An integrated approach to woundcare yields improved outcomes for patients, according to recent research. Over the past five years, numerous organizations have come up with guidelines for integrated woundcare systems, an expert says.
This research has yielded new guidelines for integrated woundcare systems, as well as specialty care clinics.
"This integrated approach may be multidisciplinary, or it may follow an algorithm, system, pathway or guideline, but the end result is patients do better," Dr. Kirsner tells Dermatology Times.
For venous leg ulcers, Dr. Kirsner says there are some studies that show utilizing a pathway not only improves the process - meaning more people get the tests they should be getting to evaluate the venous ulcers and exclude any arterial disease - but it also reduces the associated costs.
"Both the clinical outcomes get better, so patients heal better, and it also costs less money," he says.
He adds that these results have been found in both the United States and Europe, and so the benefits seem to cross healthcare delivery systems.
"Part of the idea of this woundcare approach is that when a patient gets care, wherever they are in the U.S. or the world, ideally, the care would be similar. That is one of the benefits of having an integrated approach or pathway, where everybody kind of does more or less the same thing," Dr. Kirsner says.
Over the past five years, numerous organizations have instituted guidelines for integrated woundcare systems. Dr. Kirsner notes the most recent is the Wound Healing Society, a major scientific research group on wound healing, which has recently published its guidelines for all types of wounds, pressure ulcers, diabetic foot ulcers and leg ulcers.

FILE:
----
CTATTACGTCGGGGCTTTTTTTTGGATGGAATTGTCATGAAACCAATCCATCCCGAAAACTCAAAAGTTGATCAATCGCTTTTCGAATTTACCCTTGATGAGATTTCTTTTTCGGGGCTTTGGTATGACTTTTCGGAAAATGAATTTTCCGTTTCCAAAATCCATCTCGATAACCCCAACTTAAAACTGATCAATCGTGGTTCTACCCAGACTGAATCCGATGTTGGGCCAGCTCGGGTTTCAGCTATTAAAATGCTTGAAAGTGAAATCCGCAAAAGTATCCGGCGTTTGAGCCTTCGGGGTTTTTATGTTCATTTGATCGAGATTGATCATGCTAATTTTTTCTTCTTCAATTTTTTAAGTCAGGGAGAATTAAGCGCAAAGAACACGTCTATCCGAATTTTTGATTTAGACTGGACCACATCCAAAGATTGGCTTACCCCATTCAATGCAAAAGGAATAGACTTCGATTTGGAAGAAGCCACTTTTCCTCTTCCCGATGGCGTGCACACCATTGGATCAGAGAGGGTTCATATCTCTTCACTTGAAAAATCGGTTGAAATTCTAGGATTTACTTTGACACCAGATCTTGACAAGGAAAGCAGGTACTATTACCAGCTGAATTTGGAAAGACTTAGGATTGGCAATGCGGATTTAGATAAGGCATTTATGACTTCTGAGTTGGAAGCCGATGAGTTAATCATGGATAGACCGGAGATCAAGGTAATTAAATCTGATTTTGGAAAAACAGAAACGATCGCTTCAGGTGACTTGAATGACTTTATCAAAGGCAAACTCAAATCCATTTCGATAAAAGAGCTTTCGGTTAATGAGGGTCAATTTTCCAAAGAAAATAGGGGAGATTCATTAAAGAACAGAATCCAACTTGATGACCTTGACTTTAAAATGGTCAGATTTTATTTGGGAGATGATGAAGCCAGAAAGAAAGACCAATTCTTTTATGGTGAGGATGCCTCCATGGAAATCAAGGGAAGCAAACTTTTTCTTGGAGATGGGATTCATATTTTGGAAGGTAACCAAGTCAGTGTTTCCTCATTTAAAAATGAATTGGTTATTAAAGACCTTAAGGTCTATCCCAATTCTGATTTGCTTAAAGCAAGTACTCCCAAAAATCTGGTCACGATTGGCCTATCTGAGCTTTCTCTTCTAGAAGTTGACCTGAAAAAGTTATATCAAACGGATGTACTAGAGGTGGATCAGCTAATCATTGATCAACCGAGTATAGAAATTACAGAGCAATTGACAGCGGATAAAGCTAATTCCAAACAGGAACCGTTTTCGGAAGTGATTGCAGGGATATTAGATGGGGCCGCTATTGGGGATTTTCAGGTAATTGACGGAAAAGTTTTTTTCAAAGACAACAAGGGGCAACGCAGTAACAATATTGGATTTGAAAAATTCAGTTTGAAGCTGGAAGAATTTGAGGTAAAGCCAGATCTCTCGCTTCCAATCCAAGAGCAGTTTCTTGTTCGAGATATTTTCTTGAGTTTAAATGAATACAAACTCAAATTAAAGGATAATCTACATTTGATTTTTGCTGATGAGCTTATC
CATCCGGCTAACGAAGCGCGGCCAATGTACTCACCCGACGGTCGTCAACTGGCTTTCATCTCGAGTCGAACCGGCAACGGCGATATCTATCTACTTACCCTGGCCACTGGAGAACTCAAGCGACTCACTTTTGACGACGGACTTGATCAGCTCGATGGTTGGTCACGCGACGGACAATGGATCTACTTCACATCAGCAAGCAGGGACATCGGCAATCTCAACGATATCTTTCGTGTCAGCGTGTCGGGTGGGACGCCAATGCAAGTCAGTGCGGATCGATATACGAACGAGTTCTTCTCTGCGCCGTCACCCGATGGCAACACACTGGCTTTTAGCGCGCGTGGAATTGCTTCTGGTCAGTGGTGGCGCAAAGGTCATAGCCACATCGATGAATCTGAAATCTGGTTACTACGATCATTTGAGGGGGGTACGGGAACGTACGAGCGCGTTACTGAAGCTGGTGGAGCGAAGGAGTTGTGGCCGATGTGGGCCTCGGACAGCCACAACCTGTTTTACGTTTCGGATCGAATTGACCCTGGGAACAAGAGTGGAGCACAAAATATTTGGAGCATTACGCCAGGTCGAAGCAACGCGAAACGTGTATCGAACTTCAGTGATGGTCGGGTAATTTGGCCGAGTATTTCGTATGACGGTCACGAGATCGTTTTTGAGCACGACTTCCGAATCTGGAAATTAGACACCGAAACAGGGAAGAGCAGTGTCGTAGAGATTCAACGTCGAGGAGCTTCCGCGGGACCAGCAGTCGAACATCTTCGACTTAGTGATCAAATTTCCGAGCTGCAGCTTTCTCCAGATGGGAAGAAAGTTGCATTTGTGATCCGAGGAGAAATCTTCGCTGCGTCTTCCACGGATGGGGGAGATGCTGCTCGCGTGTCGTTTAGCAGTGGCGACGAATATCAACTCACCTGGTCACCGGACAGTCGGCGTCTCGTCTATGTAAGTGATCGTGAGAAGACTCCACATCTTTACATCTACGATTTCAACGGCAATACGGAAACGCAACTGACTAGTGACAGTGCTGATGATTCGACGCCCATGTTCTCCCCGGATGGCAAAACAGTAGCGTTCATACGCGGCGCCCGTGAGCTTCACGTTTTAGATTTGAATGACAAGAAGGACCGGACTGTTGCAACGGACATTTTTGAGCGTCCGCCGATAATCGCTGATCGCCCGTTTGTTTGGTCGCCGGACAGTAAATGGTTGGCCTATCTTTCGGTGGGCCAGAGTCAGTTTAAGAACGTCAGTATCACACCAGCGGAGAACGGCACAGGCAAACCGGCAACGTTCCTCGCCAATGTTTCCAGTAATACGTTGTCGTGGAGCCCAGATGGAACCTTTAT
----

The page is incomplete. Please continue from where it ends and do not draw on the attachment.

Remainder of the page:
Another organization, the Association for the Advancement of Woundcare, a major multidisciplinary clinical organization, also recently published a pressure ulcer guideline and a venous ulcer guideline, approved by the National Guideline Clearinghouse.
"The major clinical and research organizations have realized that integrated care is better than haphazard care," Dr. Kirsner says.
In the past 10 years, specialty woundcare clinics have been developed across the United States. These clinics are designed so that when patients visit the specialist, regardless of the specialty, they have a similar algorithm of care.
"The good news is you take away the specialty bias, because usually everyone looks at things from their own perspective. When you have a pathway, a system of care, then that system bypasses whether you are a surgeon or an internist or a dermatologist; you are giving that homogenous care," Dr. Kirsner says.
Individual woundcare clinics each can develop their own pathways.
"Oftentimes, they are not exactly the same, but they are all similar, because they are based on the same evidence-based literature. They stress the same points.
"A guideline tends to be disease-specific, while the woundcare pathways are often patient-oriented - meaning the patient comes into the clinic and these are the things the clinician might do to come to the diagnosis and institute therapy.
"A guideline often begins with the idea that the person has a diagnosis, and it may recommend a few things to include or exclude, but really they don't start with a patient's centric view," Dr. Kirsner says.
In the end, the concept is still the same. Homogenous evidence-based system of care is delivered, and patients do better than with a single treatment or haphazard care, he says.
These wounds can be challenging to treat.
"Hopefully, we are doing better. There has been publication to suggest even if everything is done right - if you are treating a diabetic foot ulcer that has good arterial flow, no bone infection, well-nourished patient, etc. - still only a third to half of patients actually heal.
"So, even when you do everything right, you are still only batting 50 percent, and you definitely have to do everything right, and then sometimes you have to do more," Dr. Kirsner says.
Disclosure: Dr. Kirsner reports no relevant financial conflicts.